Am I doing lockdown right?
A question which I suspect many of us are grappling with right now
This morning I woke at 6:30am. I wrote in my journal, planned my day, and did 30 minutes of yoga before making my morning coffee.
During the morning I worked consistently, taking short breaks to rejuvenate my focus and avoiding social media.
Moving through my routine gives me security. I've always felt most free when I imposed structure on my time, and it especially settling in periods like this.
Yet now I sit, gazing out at a still Australian autumn day, with no task ahead of me and a gnawing sense of anxiety. I'm asking myself a question that I suspect many of us are grappling with right now.
Am I doing lockdown right?
One of the strangest side-effects of the coronavirus has been the immediate, stark changes it has wrought in our collective time management. With schools, workplaces, cafes and bars closed, we're all learning how to occupy ourselves at home.
Some of us are picking up new hobbies, or reviving old ones. Past-times like gardening, DIY and baking have seen their popularity explode. They're challenging, but not overly so. Occupying, and with a pleasant sense of a achievement.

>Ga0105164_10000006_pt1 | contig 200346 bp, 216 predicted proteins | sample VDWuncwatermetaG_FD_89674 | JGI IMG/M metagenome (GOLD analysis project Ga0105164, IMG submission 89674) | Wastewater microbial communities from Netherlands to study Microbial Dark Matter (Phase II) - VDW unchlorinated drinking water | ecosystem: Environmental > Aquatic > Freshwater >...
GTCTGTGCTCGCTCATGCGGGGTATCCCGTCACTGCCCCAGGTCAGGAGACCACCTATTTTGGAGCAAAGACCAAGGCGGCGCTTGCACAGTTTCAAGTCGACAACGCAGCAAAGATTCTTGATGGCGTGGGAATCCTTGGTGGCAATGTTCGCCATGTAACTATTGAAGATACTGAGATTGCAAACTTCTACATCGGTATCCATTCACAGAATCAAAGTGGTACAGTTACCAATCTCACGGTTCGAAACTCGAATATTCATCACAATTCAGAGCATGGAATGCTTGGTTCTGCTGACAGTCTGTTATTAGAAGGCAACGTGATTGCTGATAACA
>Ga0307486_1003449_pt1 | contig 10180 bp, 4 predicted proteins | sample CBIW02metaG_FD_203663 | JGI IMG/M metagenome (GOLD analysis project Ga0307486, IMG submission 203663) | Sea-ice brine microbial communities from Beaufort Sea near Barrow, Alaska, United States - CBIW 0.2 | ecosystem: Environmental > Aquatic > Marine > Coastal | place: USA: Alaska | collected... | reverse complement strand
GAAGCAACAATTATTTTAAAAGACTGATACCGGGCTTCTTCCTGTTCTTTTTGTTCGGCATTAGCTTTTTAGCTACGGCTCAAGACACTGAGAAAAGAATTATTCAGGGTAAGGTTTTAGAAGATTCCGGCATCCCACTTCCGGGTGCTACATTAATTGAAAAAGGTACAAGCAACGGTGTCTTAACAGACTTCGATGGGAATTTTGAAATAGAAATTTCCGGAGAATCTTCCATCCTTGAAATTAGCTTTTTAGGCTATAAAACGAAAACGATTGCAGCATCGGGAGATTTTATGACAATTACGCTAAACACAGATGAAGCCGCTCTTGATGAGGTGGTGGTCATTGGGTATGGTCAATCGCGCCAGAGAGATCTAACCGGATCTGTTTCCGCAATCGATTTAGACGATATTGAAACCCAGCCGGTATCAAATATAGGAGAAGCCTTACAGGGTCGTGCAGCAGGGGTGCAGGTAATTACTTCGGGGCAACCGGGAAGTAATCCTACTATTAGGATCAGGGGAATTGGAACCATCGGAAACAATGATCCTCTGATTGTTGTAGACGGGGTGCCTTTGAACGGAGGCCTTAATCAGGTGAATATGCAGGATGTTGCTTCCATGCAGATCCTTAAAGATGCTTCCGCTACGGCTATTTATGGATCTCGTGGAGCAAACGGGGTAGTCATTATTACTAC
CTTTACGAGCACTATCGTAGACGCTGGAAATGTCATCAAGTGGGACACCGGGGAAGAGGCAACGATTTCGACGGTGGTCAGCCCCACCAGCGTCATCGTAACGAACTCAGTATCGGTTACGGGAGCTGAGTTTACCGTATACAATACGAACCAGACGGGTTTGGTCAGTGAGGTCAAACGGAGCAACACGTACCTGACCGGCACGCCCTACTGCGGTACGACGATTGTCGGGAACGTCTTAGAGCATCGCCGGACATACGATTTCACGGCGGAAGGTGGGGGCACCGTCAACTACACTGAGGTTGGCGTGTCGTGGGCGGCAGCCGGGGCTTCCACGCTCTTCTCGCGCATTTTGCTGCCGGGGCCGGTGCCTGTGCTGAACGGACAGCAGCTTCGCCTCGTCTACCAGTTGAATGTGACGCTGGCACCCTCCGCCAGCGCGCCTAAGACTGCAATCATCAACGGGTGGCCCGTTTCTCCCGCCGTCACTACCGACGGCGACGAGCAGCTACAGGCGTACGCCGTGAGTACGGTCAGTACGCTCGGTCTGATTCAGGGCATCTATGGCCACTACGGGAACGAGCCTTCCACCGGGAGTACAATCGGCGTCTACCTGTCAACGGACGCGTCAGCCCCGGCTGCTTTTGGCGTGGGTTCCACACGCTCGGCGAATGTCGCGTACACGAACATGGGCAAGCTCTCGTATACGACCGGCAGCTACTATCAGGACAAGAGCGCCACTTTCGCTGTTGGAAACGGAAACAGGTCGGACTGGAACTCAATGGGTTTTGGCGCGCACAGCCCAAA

Others are finding peace in work and 'side hustles'. I can barely count the number of new podcasts I've seen launch over the past month! Many of my friends, myself included, are taking the opportunity to learn new professional skills and take courses.
Predictably, there's a weighty serving of judgement associated with any of these choices. This is how you should be connecting with others during the lockdown. If you don't come out the other side with a new skill you lacked discipline. It's as if we're trying to convince ourselves of the validity of our choices by forcing them upon others!
Yet the more I've thought about it, the more I recognise that many of these past-times are simply diversions, reasons not to grapple with the lurking instability that coronavirus has created. It's certainly true in my case - I am strenuously avoiding any 'dead time' where my mind might turn to the enormous, structural changes in society grinding beneath us.
I recently read Ryan Holiday's Stillness in the Key, and the lessons of Stoicism that he writes about really moved me. The book focuses on the power of inactivity, and how our ability to cultivate quiet in periods of change is the key to survival and adaption. Frankly, it's the exact opposite of what I've been doing!
So today - and I hope ongoing - I'll be taking time each day to sit. I won't be reading, tidying, or engaging in the performance of self-improvement. I'll just be sitting, letting my thoughts wander and being still. I don't expect to come to any profound realisations, I just think it's something many of us may be missing right now.
I invite you to join me.